There’ve been a lot of rumors swirling around Washington that the 50-year-old national defense strategy (being able to fight two big wars at the same time) is about to get canned in favor of a new one.
Really? What happens if the senior-most military leaders decide that preparing for asymmetrical conflicts like Iraq and Afghanistan is more important than fighting a second peer competitor? What are the implications of that for the Navy?
That was a question posed by Navy guru Ron O’Rourke the other day during a panel discussion of Naval aviation in Washington.
“That would amount to a change in the current force sizing construct. The question that flows from that is: What value carriers and Naval aviation have in that strategy?”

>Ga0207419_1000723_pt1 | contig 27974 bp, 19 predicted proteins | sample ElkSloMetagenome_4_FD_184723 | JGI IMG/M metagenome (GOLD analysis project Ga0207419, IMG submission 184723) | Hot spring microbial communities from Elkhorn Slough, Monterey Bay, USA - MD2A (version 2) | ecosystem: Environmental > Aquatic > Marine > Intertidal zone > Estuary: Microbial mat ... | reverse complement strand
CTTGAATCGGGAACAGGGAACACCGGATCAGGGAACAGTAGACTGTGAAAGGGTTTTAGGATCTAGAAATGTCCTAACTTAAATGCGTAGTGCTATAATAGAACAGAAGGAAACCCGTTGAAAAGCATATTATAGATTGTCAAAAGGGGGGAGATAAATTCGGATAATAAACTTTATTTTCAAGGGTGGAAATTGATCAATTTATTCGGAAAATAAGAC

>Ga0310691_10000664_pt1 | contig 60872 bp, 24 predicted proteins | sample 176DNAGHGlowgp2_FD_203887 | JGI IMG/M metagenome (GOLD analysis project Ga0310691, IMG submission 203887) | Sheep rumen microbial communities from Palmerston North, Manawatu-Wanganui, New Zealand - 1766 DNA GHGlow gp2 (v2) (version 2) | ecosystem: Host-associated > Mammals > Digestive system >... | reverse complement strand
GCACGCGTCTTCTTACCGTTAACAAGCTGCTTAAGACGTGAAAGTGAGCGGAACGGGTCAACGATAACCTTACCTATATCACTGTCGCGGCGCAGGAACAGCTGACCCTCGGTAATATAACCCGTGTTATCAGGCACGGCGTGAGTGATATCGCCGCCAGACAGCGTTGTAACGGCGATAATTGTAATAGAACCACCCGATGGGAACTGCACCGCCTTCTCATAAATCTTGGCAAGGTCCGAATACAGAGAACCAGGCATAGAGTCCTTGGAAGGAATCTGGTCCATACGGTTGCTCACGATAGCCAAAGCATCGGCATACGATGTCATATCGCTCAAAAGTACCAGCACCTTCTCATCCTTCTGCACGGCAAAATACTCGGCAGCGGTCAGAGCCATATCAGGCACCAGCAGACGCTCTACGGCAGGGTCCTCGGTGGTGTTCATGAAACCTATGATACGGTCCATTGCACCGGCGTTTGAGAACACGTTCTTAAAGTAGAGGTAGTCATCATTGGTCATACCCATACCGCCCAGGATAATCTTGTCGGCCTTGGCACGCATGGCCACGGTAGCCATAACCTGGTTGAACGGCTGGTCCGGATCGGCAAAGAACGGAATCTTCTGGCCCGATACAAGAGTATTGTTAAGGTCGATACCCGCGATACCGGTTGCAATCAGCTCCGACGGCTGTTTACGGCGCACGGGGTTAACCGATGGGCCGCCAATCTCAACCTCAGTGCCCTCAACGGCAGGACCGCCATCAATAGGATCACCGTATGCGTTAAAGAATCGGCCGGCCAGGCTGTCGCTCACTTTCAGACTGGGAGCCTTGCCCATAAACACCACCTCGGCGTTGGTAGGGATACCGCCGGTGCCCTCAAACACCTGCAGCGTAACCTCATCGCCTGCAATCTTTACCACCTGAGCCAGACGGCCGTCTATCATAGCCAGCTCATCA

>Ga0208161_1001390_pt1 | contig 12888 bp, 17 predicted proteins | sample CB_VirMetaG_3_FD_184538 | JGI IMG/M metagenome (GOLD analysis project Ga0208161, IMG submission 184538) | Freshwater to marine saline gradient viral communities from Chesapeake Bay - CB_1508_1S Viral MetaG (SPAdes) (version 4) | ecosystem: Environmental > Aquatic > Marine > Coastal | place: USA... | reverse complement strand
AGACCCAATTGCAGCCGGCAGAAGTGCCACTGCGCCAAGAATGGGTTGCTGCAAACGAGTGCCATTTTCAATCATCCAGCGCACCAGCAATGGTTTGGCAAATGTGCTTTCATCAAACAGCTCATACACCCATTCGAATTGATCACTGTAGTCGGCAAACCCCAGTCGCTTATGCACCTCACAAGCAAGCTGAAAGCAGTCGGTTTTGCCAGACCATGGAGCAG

Unfortunately, O’Rourke didn’t answer his own question.
But take a look at what Marine Corps Gen. James Cartwright, vice chairman of the Joint Chiefs of Staff, told lawmakers on Capitol Hill on July 9. He was talking about fighter jets and said:
“…the number of those fighters probably does not need to be sufficient to take on two simultaneous peer competitors, that we don’t see that as the likely. We see that as the extreme.”
Tell us what you think.